we are justified in regarding these forms of inflorescence as being particularly
associated with geitonogamy, and hi assuming that a not unimportant advantage
of a crowded inflorescence lies in the possibility of crossing between the neighbour-
ing flowers of a plant (see vol. i. p 740).

As we might expect, this particular form of crossing occurs with great frequency
in Composite, whose flowers are crowded so densely into capitula that the whole
inflorescence might be taken, at first sight, for a single flower; consequently this
extensive family of plants, which includes more than 10,000 species, will be the most
suitable in which to describe the phenomenon of geitonogamy. We will commence
with those Composites whose heads only contain "ray" or ligulate florets. The
term ray or ligulate floret is applied to florets whose corolla is tubular only at the
base, the free end being flattened and projecting outwards like a tongue or strap, as
in the Dandelion. In Prenanthes each capitulum consists of only five such ray-
florets. In each floret the long, thin style is inclosed in a tube of anthers. The
style is covered with stiff outwardly-directed bristles which are called " sweeping
hairs". When the style elongates, immediately after the opening of the flower,
these hairs sweep out the pollen which has been already shed into the interior of
the anther-tube. The long style, rendered quite yellow by the pollen it carries, now
projects from the empty tube of anthers. The two branches of the style which
bear the stigmatic surface are at first folded together, but they soon separate, and
the stigmas can then be fertilized by the aid of insects with pollen brought from


other plants, but not with that which lies on the sweeping hairs below the stigmas.
As soon as the strap -shaped corollas begin to wither and shrivel, the two sty la r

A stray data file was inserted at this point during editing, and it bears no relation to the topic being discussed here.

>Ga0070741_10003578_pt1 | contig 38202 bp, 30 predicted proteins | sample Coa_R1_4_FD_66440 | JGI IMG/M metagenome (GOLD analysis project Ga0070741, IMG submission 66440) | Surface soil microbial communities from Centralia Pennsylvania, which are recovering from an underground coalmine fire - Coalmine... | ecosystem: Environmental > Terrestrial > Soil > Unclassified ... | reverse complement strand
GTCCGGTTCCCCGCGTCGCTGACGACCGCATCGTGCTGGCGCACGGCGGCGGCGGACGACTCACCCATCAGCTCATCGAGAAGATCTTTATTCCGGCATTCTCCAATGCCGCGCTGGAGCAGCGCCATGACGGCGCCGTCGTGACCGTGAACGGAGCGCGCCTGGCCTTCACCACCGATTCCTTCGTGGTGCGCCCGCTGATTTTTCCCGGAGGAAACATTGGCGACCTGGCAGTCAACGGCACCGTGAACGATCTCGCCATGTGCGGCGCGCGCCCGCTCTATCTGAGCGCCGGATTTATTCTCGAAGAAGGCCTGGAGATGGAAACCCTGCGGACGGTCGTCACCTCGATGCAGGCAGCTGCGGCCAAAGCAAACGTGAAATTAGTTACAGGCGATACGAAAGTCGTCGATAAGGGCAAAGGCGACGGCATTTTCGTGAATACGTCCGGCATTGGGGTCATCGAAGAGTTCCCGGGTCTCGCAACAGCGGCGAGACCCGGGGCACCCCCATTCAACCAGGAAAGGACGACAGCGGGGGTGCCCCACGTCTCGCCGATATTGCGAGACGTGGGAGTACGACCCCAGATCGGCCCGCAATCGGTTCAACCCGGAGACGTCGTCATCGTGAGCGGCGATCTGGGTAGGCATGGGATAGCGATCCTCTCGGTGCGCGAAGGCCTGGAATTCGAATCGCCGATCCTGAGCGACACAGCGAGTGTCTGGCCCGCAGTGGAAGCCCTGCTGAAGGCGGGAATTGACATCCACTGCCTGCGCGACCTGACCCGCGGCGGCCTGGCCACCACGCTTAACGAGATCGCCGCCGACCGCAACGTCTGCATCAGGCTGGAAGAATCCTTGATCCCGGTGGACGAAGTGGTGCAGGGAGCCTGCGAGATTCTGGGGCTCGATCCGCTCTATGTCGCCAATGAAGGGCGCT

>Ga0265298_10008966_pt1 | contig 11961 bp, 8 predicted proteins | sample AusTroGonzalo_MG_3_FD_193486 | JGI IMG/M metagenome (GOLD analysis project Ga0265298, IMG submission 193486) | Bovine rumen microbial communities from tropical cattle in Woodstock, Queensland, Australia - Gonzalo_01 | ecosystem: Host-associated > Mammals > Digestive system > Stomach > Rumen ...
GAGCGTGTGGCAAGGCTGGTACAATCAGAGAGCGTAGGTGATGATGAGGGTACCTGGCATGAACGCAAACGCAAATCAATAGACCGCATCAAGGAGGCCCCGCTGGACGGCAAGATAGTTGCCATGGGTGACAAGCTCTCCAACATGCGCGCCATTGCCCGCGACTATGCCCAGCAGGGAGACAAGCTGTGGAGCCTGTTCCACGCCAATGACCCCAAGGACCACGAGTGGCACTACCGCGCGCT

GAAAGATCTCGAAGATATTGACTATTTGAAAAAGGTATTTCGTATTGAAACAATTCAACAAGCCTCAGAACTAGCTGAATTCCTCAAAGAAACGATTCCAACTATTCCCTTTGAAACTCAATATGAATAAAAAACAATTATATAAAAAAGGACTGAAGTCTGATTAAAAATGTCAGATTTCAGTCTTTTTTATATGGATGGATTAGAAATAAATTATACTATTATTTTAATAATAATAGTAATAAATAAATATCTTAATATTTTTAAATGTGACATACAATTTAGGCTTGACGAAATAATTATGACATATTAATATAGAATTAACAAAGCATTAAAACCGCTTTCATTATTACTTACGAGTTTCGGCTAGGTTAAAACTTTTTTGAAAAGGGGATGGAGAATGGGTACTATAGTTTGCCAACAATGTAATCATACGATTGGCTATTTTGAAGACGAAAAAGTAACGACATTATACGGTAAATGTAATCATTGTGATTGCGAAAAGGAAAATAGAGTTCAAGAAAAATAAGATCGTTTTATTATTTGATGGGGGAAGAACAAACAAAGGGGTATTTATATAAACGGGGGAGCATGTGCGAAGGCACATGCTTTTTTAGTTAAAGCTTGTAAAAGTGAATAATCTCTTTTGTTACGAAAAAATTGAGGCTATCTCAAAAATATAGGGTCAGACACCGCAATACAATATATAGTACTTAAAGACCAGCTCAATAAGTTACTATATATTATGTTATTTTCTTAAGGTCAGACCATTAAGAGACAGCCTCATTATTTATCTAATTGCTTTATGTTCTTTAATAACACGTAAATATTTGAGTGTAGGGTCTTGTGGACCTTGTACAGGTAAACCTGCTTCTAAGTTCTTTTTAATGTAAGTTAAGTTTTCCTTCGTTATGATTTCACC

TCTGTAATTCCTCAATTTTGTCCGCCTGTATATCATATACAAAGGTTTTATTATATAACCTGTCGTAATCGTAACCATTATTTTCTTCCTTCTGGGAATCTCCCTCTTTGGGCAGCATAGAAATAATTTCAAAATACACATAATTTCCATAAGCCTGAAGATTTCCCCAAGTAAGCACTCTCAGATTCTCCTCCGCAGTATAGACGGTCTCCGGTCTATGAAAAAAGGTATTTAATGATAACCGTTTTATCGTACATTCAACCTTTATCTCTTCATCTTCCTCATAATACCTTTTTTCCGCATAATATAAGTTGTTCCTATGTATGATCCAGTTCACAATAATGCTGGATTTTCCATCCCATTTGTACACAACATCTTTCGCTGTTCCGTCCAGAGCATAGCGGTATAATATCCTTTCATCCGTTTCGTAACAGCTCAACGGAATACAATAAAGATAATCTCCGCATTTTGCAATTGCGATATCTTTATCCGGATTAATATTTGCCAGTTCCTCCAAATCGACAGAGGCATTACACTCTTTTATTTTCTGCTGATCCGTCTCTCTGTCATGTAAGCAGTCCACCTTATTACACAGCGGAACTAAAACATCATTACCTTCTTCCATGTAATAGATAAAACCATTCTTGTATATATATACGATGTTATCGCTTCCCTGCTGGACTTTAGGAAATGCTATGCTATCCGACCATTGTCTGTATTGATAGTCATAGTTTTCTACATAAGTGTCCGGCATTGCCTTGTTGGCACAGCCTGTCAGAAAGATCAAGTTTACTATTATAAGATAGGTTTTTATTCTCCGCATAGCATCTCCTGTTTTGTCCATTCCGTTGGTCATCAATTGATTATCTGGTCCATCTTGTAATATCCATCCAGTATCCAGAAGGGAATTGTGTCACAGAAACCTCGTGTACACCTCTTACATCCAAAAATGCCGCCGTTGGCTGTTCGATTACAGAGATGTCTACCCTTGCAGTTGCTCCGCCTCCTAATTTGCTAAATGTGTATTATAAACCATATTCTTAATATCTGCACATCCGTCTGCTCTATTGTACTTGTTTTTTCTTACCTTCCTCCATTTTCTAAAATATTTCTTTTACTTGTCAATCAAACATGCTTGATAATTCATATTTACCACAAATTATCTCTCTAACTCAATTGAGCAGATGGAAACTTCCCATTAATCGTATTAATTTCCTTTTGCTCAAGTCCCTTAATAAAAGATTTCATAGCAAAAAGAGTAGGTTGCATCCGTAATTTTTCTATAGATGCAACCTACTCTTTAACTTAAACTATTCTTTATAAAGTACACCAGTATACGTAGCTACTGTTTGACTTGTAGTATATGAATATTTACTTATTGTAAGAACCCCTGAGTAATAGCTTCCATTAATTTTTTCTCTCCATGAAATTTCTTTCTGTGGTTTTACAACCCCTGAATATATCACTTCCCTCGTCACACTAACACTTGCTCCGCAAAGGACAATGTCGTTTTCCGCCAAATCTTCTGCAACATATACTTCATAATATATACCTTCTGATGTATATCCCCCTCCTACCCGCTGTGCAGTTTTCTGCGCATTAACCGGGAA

branches diverge strongly, and twist and turn like tiny snakes sideways an-1
downwards. At the same time adjacent styles come nearer to one another, and it
is therefore natural that the stylar branches of neighbouring flowers should get
entangled. In this way the stigmas of one flower (which are still in a receptive
state) necessarily come in contact with the pollen on the sweeping hairs of another,
and pollination ensues.

The same process occurs in the flowers of the Lettuce (Lactuca), the Alpine
Sow-thistle (Mulgedium), and in Chondmtta, only here the heads contain more
florets than in the form just described. The stylar branches do not undergo snake-
like movements, but they diverge widely and roll back a little, an action altogether
sufficient to bring them into contact with the styles of neighbouring flowers and
to promote a crossing. It is worth noticing that the corollas of the ray -florets of
Prenanthes roll outwards when they begin to fade, while those of the Lettuce and
of the other Composites mentioned fold up and form a hood over the stylar
branches during crossing. The Salsify (Tragopogon), Hawkweed (Hieracium),
Crepis, Scorzonera, Hawkbit (Leontodon), Dandelion (Taraxacum), and many
other Composites, of which these plants may be regarded as typical, contain in each
head as many as 100 ray-florets arranged in spiral series (cf. fig. 222 6 , p. 112). The
strap-shaped corollas separate in the morning and fold together in the evening, and
similarly the anther-tubes and styles are inclined somewhat to the circumference
of the capitulum in the morning, but come close together and assume an upright
position in the evening. This gradual approach ultimately becomes actual contact,
and since the development of the protandrous florets proceeds from the circumfer-
ence towards the centre of the capitulum, the stigmas of the outer florets are
mature at the time when the pollen has only just been swept out of the anther-
tubes of the inner florets. The contact of the adjoining flowers, therefore, neces-
sarily leads to cross-pollination. The fact that the corollas of the ray-floret*
any capitulum are of unequal length (fig. 222*, p. 112) has also a close bearing on
this process. If they were all equally long this contact and crossing would